"Those attacks killed 16 Iraqi guards and released hundreds of al-Qaeda prisoners. Of note, Ayman al-Zawahri, al-Qaeda's leader, identified the [Joint Task Force-Guantanamo] detention facilities as a target during a 22-minute video posted July 31, 2013, stating: 'The terror network will spare no effort to free prisoners held at the US military-run detention centre in Cuba.'"

On Friday, writes Leopold, along with the government's brief, they "released a partially redacted version of Bogdan's declaration, and argued that the blacked-out passages in the document should remain secret --- because they contained sensitive 'operational-security information' about Guantanamo."

But here's the bizarre part. Leopold reports that...

[I]t appears government lawyers were unaware that another version of Bogdan's declaration --- one that contained a different set of redactions --- was publicly released last month, in documents filed with the federal appeals court when the government asked [the federal court's] decision to be put on hold.

Redacted passages that the government says needs to remain secret are unredacted in the earlier version filed on the public record as part of the government's appeal. At the same time, some unredacted passages in the declaration submitted on Friday are redacted in the public version of Bogdan's declaration filed with the appeals court last month.

You can take a look at Leopold's story to get an idea of the seemingly arbitrary differences between the two different government-redacted versions of the very same declaration --- the one that otherwise contains such sensitive material that, if it were released to the public, it would put the entire facility, somehow, at threat of attack by al-Qaeda.

Seeing the "sensitive" material redacted in one version of the document, as unredacted in the other, makes the government's claims seem even more absurd, at times. For example, in one passage, the declaration reads: "The frisk search that is conducted is to ensure there is nothing concealed between the clothing and the body." In the version of the same document submitted last month to the government, the word "frisk" is, for some reason, redacted.

"Most, if not all, of these decisions to withhold information are judgment calls, not simple questions of right or wrong," Steven Aftergood, Director of the Project on Government Secrecy told Leopold. "And depending on who does the redacting, you can often get a different result."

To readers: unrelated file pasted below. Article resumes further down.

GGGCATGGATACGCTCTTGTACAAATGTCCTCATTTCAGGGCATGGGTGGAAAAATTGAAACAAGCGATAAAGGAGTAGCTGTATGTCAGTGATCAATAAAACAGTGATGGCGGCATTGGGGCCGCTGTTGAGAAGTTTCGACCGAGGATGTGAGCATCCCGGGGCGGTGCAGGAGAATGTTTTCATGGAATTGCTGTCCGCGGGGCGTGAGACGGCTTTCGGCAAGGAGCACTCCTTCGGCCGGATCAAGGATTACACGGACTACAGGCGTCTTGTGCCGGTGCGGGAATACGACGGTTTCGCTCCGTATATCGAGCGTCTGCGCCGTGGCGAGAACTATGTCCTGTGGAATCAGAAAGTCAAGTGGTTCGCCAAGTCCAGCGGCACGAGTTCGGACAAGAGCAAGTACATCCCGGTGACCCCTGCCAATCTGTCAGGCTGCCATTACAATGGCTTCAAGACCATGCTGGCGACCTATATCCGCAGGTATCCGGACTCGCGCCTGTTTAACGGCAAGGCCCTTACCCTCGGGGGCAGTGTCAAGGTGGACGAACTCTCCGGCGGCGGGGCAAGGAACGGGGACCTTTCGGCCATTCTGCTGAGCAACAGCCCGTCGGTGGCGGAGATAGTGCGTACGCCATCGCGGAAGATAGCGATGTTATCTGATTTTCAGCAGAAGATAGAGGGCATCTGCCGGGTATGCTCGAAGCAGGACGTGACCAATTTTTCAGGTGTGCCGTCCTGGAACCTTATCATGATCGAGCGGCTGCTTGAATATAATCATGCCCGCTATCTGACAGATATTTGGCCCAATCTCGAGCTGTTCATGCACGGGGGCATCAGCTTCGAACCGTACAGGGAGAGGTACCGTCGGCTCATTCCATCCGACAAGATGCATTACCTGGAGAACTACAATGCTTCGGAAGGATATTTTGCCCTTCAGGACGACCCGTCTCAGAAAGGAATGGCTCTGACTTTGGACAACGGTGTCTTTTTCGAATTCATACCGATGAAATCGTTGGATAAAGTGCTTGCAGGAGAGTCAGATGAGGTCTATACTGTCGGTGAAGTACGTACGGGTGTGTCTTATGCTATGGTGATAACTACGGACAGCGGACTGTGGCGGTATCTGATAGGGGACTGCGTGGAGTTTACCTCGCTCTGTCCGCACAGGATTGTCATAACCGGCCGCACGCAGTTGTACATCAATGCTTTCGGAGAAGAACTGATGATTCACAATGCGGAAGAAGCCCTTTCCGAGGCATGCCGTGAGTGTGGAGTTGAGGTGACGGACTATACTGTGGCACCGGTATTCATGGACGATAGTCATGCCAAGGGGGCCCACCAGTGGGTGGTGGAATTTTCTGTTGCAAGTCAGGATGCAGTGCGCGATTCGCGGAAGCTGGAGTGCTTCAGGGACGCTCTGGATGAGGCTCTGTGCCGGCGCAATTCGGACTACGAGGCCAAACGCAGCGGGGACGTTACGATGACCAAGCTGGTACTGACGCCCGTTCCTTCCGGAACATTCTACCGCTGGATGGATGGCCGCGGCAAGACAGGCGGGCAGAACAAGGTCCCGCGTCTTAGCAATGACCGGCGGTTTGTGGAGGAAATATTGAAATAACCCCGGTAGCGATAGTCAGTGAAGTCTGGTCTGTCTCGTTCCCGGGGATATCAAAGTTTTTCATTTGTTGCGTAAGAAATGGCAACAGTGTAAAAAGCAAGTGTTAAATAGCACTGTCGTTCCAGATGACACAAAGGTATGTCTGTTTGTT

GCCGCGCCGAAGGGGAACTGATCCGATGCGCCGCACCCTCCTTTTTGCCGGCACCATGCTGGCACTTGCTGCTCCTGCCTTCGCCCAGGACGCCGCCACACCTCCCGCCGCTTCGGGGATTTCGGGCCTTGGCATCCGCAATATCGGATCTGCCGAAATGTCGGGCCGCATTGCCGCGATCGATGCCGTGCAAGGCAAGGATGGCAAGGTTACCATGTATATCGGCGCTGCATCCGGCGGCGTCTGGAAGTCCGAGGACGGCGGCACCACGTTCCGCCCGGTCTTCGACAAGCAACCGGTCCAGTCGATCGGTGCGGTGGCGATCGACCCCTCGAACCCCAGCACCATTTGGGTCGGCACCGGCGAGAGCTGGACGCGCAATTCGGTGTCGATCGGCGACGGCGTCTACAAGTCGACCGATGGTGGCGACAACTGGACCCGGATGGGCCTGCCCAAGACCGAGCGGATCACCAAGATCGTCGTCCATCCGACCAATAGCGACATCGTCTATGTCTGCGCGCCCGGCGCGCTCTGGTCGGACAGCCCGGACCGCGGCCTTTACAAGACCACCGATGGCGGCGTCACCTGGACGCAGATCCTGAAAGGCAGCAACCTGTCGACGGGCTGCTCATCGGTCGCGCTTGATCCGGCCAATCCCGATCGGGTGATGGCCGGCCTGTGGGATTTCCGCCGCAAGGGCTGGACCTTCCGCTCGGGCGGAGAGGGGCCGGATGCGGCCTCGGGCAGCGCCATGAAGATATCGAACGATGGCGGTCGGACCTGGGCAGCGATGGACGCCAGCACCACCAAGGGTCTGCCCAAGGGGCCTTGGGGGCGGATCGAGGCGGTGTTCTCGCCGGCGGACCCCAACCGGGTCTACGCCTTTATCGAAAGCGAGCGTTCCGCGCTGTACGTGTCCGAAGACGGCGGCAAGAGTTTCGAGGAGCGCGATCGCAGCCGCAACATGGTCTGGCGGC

Aftergood says the two differently redacted versions of the very same document is "a great illustration of the subjective nature of the redaction process."

And, a great illustration of the subjective nature of our massive "secrecy state," to be frank.

Apparently, this is not all that unusual. Aftergood says that "One clever technique used by some [Freedom of Information Act] requesters is to request the same document from different agencies, because the agencies would de-classify it differently, and it was a good way to get more information released."

"The subjectivity of the classification process is important because it has implications for efforts to combat overclassification," Aftergood is quoted telling Al-Jazeera. "If decisions to classify information can be independently reviewed by other 'subjects' who have no self-interest in the classification decision, I think that kind of review process can help to strip away lots of unnecessary classification."

It is the fruits of that "unnecessary classification," the over-classification --- the massive secrecy state that has developed over the last decade or more, particularly since 9/11, which so many whistleblowers have been trying and trying to tell us about for so many years. The issue bumps up against so much that we are now trying to wrestle with as a nation.

That secrecy state is at the heart of the leaks by whistleblowers Manning and Snowden; the court proceedings and surveillance of journalists by the government; the necessary or unnecessary (who knows?) closure of diplomatic posts abroad; the refusal to respond to FOIA requests by the public; the efforts even by local and state governments to even keep citizens from overseeing the tabulation of ballots cast in their own public elections.

All of which underscores the subjective nature of the entire process and why independent oversight is so necessary, whether it's in regard to real Congressional oversight of our intelligence agencies; public oversight of Congress and of the secret rulings by the secret FISA court; or simply the ability of investigative journalists to carry out oversight of everything our government does (of, by and for the people, after all!).

I don't pretend to have the answer to this fine mess we've allowed ourselves to create --- largely out of fear, real, political, or otherwise --- but it needs to be highlighted and publicly discussed. Yes, there are legitimate reasons for some government secrecy. But, it seems, so much of the secrecy we have come to learn about of late is not necessary and not in service of us, we, the people, but rather of interests other than us --- whether those be corporate interests or the interests of government not being embarrassed for having fucked up.

It all needs to be discussed and considered, without fear. And we need a system of real oversight and checks and balances --- be it the Congress, the courts, the media, the citizens --- all of whom must be unafraid and unimpeded from uncovering and exposing government secrets and reporting them back to the public in the public interest. And the government, itself, needs to simply stop regarding virtually everything it does as a state secret.

As we've said many times over the years here, our Constitutional system of government is not built on "trust," it is supposed to be built on checks and balances and citizen oversight. That seems to be getting harder, not easier, and we, the people, need to figure out some way to unwind this ridiculous, unAmerican mess.